After being held in some of Australia’s worst isolation cells in “super-max” high-security prison units for more than three years, five Islamic men will finally face trial—expected to last more than a year—in Sydney this week. Amid heavy police security, a jury was empanelled last week, and the prosecution is due to open its case today.
Expected to involve 700 witnesses, this is the second “terror” trial inherited by Prime Minister Kevin Rudd’s government from its predecessor, the Howard government. All the circumstances point to the proceedings having been politically motivated from the outset—to foment fears of terrorism and overcome growing public scepticism towards the “war on terror”.
Like the seven-month trial of 12 men that ended with mixed results in Melbourne six weeks ago (see “Contradictory verdicts in Australia’s largest terrorism trial” ), the prosecution dates back to Howard’s November 2005 declaration of an “imminent” terrorist threat.
Most of the men placed on trial in Melbourne and Sydney were arrested in highly publicised police raids. Codenamed “Operation Pendennis”, the arrests came just days after Howard, with the Labor Party’s backing, used the alleged “emergency” to recall the Senate to push through the first instalment of sweeping extensions to the already draconian anti-terrorism laws introduced since 2002.
The crucial amendment substituted the words “a terrorist act” for “the terrorist act” in all the federal anti-terror provisions. In effect, the change allowed people to be arrested and jailed, potentially for life, without the prosecution having to produce any evidence that a specific terrorist act was being prepared, let alone carried out. It is now sufficient to accuse someone of a vague terrorist intention, without any proof of time, place, method or materials.
Little more than a month after the arrests, the highly controversial anti-terror bills were passed in their entirety, imposing two new forms of detention without charge, including “control orders”—a form of house arrest. They also outlawed “advocacy” of terrorism, and expanded sedition to include voicing support for groups resisting Australian military interventions, such as those in Iraq and the South Pacific.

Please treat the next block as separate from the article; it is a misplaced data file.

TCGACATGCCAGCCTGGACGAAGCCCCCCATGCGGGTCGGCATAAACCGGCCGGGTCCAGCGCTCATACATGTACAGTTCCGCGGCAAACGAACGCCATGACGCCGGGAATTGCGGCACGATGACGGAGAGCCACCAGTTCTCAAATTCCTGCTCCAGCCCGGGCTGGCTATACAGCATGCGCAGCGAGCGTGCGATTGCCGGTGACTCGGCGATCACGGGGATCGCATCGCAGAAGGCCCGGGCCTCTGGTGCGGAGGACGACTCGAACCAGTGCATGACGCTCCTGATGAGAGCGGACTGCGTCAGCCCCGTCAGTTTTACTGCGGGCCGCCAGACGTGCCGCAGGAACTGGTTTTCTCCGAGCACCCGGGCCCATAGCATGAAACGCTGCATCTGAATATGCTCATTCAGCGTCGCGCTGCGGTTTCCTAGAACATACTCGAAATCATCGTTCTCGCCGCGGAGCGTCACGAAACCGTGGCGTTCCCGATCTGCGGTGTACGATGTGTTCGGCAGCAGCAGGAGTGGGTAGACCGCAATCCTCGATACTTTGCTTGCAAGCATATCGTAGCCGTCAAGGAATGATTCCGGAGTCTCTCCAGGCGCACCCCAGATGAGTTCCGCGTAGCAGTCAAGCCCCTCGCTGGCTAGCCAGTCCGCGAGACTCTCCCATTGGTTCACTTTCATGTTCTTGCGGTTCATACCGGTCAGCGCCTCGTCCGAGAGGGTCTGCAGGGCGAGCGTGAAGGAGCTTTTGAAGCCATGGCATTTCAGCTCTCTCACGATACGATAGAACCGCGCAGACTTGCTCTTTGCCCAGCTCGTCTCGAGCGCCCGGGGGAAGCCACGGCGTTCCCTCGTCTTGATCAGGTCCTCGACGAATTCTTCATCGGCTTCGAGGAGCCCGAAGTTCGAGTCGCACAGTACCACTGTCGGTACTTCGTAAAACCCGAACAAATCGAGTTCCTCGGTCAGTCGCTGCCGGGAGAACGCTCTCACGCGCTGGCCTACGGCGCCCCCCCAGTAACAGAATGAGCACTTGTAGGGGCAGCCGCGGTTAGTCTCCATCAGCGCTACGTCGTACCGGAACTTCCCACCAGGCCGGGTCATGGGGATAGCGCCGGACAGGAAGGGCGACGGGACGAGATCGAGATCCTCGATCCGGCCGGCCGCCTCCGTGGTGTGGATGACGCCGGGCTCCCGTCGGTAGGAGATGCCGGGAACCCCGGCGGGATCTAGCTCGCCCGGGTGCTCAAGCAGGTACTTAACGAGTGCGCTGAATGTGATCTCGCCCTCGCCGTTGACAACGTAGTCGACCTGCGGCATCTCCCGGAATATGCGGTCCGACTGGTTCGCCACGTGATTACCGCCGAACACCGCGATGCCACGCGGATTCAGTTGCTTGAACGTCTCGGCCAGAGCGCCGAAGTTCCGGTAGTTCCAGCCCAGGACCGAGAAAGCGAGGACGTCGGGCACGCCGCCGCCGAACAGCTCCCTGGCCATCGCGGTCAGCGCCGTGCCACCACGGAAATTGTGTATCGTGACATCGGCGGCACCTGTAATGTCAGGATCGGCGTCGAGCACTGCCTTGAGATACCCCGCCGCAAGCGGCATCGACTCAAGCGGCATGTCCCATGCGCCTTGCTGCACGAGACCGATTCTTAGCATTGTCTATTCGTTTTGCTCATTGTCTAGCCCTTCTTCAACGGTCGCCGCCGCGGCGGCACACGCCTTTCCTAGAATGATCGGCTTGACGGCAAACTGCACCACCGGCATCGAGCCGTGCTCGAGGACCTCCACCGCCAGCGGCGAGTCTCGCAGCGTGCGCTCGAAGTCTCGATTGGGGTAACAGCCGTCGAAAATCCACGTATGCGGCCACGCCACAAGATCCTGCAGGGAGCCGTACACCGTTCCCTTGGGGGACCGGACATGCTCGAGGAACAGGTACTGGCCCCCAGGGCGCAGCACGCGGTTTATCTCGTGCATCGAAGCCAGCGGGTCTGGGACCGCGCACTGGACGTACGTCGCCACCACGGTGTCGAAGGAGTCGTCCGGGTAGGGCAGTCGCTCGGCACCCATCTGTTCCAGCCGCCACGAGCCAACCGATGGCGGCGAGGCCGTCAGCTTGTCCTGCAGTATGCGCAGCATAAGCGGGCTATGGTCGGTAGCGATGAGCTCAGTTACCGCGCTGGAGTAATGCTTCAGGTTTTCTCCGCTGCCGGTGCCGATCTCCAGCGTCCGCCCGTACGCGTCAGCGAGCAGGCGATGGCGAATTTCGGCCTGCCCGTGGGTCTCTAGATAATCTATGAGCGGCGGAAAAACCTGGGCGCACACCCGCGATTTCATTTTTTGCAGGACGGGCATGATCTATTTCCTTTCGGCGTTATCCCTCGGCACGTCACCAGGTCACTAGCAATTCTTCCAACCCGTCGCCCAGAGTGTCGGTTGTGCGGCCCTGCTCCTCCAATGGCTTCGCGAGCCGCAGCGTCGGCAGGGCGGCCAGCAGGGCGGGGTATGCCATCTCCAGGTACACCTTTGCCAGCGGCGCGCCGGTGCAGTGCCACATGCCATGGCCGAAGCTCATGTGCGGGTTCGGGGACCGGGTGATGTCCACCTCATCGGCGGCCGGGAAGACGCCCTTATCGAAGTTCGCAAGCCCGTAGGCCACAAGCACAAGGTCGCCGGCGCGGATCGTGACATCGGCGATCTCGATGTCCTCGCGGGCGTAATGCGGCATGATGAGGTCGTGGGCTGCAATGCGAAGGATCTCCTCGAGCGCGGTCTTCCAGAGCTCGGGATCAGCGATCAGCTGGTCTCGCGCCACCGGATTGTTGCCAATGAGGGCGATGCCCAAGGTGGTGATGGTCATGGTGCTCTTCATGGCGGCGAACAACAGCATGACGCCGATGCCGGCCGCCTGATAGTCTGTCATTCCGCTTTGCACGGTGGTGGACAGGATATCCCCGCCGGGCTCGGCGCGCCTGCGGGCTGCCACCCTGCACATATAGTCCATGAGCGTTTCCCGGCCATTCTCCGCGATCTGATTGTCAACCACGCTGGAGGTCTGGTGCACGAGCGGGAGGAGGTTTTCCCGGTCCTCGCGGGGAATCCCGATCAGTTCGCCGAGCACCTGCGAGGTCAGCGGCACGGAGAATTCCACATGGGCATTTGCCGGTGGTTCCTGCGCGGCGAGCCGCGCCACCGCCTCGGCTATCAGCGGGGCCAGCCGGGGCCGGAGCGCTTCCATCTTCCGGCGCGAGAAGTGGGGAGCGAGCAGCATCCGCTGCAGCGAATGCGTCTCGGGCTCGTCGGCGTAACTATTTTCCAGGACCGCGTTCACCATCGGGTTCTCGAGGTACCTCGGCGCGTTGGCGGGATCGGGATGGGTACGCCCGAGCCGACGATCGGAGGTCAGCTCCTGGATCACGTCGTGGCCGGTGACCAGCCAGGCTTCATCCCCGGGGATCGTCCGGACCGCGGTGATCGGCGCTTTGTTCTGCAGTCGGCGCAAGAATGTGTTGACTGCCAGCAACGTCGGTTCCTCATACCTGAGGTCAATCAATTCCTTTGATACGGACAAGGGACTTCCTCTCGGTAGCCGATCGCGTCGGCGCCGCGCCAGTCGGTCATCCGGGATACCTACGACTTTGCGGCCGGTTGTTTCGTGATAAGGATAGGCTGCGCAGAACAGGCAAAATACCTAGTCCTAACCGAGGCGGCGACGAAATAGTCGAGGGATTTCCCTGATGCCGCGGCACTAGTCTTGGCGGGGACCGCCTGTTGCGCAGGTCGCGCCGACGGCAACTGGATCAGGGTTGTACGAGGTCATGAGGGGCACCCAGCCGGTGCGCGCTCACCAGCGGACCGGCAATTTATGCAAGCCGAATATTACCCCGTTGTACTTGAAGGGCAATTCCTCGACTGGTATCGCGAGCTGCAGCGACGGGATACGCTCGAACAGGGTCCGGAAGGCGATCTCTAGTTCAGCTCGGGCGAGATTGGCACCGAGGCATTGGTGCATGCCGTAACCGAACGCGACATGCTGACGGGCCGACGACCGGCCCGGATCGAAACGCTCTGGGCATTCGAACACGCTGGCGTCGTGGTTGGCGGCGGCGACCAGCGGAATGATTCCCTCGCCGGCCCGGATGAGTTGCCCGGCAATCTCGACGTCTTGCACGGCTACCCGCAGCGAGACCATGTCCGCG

Both the groups of men arrested in Sydney and Melbourne became immediate victims of the “emergency” amendment. They were rounded up amid sensational media claims of plots to blow up strategic sites in the two cities and possibly kill thousands of people. The charges laid against the two groups, however, were different.
The Melbourne men were primarily accused of being members of an unnamed terrorist organisation, which supposedly consisted only of themselves. Some members of the group were charged with various ancillary offences, none of which related to a specific terrorist act. Ultimately, seven of the 12 Melbourne defendants were found guilty of one or more offence, and could face 10 to 50 years imprisonment.
The sole charge laid against the Sydney men is even more vague and carries the more serious punishment of life imprisonment. Their charge—“conspiring to commit acts in preparation for a terrorist act”—requires virtually no evidence of any activity, let alone of a location, date or method for the alleged terrorist plan. Conspiracy is a historically notorious charge that has traditionally been laid when police have insufficient evidence of any crime, yet it carries the same penalty as the substantive offence.
Two sections of the Criminal Code are involved. Under s. 101.6, if a person “does any act in preparation for, or planning, a terrorist act,” they face life imprisonment, even if “a terrorist act does not occur” or “the person’s act is not done in preparation for, or planning, a specific terrorist act”.
For a conspiracy, under s. 11.5, all that is required is “an agreement” between two or more people to intend to commit an offence, even if “committing the offence is impossible”. The only limiting proviso is that one of the agreeing parties “must have committed an overt act pursuant to the agreement”. The Criminal Code does not specify what such an overt act must be. For example, the act could be merely making a phone call to inquire about buying a map.